Culture secretary John Whittingdale has said that the government will "work closely" with the cultural, media and sporting sectors to make sure their concerns are taken into account as the UK negotiates Brexit terms.
In a statement published yesterday (29 June), Whittingdale said: "The department for media, culture and sport will work closely with all of our sectors to make sure they have a voice as we now prepare for a negotiation to exit the EU."
He continued: "Our sectors are amongst some of the strongest and fastest growing, contributing 16 per cent of total Gross Value Added to the UK economy."
Echoing the sentiment of fellow Conservative party members, including chancellor George Osborne and business secretary Sajid Javid, Whittingdale said that Britain's economy was "fundamentally strong."
"It is important to re-emphasise that there will be no immediate changes and that there will also be new opportunities for the UK which we will seize," he added, saying that the government would support its sectors in seeking new arrangements in order to maintain "trade relations and encourage them to look for new opportunities across the world."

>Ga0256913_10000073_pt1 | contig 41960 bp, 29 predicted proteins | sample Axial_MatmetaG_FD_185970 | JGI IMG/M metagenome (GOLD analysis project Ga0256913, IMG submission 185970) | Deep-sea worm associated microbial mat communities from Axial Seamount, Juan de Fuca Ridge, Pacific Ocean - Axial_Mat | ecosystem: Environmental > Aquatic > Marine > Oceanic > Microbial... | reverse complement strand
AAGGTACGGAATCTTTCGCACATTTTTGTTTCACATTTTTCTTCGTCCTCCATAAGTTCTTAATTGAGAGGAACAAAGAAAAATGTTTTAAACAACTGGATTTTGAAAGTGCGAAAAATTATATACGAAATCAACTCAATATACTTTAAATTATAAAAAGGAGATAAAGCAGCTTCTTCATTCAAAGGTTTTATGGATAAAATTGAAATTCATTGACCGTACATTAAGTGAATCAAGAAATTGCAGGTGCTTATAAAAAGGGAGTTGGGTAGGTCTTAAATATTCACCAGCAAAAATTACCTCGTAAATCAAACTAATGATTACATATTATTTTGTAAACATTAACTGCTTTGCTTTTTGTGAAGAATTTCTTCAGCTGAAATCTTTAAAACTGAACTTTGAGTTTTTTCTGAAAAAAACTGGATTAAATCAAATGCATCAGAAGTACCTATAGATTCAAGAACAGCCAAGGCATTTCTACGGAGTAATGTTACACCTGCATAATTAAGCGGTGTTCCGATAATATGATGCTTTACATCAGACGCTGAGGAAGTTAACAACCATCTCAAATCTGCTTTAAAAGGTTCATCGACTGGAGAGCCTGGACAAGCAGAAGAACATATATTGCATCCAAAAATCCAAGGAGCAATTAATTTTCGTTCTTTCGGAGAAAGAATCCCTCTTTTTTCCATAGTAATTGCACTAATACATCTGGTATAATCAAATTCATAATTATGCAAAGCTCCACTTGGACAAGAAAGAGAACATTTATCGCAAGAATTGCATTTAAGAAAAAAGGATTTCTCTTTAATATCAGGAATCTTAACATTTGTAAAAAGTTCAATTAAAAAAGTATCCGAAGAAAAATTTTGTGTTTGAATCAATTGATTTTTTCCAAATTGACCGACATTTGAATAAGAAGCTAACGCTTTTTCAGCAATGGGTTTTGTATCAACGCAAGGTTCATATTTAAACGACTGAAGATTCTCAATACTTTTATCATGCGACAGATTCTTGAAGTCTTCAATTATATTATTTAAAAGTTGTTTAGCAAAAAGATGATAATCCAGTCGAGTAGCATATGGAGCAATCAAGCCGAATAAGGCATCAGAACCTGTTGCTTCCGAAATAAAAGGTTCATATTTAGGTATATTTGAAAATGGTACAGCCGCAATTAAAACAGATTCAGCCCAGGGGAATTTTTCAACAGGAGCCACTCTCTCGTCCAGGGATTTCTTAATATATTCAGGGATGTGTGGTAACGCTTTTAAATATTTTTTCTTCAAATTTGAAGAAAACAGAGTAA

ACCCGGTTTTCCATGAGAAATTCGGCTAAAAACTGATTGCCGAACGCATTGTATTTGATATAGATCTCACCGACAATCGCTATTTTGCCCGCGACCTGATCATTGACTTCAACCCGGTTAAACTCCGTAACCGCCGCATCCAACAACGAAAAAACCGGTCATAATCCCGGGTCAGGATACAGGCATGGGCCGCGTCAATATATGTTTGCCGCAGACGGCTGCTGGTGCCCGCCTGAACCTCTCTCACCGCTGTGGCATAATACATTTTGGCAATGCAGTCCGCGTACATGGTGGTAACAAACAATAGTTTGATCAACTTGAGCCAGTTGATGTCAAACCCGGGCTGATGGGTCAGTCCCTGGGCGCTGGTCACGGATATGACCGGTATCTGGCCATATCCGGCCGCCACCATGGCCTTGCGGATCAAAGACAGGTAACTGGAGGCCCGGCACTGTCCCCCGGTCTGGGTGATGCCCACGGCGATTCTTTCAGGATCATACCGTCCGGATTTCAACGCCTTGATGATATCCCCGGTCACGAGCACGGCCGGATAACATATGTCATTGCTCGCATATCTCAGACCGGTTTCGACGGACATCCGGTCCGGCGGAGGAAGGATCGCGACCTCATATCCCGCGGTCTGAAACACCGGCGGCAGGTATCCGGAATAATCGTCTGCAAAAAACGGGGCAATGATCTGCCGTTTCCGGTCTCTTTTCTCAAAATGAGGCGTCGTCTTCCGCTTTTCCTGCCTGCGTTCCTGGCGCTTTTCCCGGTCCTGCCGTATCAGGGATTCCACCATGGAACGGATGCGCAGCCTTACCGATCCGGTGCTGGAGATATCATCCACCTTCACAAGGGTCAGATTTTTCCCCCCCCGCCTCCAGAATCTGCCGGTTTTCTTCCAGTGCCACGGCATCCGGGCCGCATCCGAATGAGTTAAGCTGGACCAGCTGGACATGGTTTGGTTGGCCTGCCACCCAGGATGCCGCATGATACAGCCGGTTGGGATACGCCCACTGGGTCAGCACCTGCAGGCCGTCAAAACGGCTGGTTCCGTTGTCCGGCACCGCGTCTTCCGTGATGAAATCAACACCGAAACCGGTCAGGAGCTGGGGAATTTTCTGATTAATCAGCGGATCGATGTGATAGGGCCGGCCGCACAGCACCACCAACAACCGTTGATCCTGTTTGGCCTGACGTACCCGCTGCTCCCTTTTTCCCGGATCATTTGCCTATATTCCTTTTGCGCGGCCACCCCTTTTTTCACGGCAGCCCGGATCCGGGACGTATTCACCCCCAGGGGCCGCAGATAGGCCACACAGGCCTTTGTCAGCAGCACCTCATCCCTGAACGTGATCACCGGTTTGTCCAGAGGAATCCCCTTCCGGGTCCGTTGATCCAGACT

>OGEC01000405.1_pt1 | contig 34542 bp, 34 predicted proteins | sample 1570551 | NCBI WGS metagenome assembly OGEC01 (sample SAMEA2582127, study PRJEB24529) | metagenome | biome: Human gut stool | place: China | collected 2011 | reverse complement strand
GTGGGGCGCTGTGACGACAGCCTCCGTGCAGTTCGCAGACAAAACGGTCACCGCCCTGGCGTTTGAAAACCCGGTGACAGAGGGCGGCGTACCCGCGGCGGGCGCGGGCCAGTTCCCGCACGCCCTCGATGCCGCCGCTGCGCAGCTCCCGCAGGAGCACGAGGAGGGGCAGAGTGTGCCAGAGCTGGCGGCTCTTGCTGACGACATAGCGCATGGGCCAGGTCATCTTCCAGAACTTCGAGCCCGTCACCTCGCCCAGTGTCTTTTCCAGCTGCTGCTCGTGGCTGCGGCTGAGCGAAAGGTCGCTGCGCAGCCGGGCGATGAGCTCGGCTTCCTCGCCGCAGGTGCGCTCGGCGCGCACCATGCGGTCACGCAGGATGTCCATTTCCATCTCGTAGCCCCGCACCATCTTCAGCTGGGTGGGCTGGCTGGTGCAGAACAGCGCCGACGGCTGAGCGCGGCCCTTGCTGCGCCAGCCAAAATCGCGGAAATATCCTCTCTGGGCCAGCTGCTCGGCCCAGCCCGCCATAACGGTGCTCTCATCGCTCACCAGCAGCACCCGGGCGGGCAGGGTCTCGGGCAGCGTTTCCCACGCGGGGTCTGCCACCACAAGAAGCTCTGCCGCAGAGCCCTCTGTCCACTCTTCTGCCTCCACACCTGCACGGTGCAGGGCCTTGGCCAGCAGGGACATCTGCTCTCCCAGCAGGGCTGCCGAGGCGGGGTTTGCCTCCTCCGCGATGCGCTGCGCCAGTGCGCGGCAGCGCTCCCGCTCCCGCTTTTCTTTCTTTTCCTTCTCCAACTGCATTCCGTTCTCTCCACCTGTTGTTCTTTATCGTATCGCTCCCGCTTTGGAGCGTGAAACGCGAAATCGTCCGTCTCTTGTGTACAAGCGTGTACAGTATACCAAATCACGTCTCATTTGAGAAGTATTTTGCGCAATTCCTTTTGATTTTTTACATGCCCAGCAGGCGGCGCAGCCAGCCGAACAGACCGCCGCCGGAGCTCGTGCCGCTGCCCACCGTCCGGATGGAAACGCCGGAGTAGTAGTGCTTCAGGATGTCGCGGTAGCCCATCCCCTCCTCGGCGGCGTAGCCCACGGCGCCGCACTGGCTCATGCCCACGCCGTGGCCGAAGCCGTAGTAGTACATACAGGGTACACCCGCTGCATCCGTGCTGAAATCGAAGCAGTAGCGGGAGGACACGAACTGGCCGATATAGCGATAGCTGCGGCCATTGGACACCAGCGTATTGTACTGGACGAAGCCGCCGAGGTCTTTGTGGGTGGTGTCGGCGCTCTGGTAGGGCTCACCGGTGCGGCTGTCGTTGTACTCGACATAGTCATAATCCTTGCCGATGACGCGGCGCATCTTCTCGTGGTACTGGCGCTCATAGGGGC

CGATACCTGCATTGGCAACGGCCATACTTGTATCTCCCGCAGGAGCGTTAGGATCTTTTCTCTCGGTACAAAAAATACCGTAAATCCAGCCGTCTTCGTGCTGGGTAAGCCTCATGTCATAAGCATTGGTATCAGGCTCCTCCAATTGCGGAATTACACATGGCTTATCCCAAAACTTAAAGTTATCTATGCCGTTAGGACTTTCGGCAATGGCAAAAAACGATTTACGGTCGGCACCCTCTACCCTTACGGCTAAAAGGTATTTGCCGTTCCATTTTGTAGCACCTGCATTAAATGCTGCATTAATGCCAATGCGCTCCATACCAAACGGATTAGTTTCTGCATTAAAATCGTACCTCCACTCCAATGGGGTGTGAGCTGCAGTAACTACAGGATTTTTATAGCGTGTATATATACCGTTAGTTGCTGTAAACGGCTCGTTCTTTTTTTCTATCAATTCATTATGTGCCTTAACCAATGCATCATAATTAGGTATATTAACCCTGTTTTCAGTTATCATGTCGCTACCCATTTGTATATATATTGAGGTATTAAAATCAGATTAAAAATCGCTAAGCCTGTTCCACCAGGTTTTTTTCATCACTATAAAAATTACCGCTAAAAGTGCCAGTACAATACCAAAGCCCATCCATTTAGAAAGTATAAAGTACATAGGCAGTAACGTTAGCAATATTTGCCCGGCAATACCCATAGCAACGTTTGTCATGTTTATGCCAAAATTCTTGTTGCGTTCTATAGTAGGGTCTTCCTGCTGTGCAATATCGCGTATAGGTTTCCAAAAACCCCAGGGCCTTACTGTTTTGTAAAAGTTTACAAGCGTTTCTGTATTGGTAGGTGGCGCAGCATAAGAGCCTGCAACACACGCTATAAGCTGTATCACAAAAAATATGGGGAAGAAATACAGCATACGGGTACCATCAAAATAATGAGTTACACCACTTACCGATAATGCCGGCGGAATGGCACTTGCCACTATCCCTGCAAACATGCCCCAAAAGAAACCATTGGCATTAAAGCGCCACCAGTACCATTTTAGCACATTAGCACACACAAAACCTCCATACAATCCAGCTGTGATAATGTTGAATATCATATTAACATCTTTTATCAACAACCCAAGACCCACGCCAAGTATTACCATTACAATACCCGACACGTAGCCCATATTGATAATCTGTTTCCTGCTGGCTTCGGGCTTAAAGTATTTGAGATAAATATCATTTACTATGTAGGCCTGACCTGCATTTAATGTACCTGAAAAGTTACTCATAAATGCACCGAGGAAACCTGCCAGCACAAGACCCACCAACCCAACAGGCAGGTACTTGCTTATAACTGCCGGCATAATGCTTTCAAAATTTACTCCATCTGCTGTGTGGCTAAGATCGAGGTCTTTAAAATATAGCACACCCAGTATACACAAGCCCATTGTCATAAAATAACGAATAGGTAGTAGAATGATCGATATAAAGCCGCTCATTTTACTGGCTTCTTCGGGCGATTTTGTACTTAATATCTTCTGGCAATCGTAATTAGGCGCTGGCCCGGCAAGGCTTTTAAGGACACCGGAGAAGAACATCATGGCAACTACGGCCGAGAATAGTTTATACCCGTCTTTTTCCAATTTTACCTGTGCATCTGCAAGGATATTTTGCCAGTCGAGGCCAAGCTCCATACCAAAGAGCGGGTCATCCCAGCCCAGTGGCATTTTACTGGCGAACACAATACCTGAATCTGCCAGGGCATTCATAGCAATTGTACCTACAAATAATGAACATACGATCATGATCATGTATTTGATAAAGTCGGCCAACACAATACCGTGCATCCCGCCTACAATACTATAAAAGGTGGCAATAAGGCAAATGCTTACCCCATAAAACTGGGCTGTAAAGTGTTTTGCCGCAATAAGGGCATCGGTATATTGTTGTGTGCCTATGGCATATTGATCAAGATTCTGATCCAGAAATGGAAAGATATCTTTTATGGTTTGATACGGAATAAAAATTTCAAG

In the campaign leading up to the referendum Whittingdale was criticised for openly-backing the Vote Leave camp, with Labour's Maria Eagle saying that his support from Britain leaving the EU was distracting from talks on the future of the BBC.
Media commentators expressed concern earlier this week after the Brexit result wiped £2.5bn off ITV's stock market value, with some speculating that the drop could make it a takeover target.
Overall, the marketing and media industries have had mixed reaction to the UK's vote to leave the EU.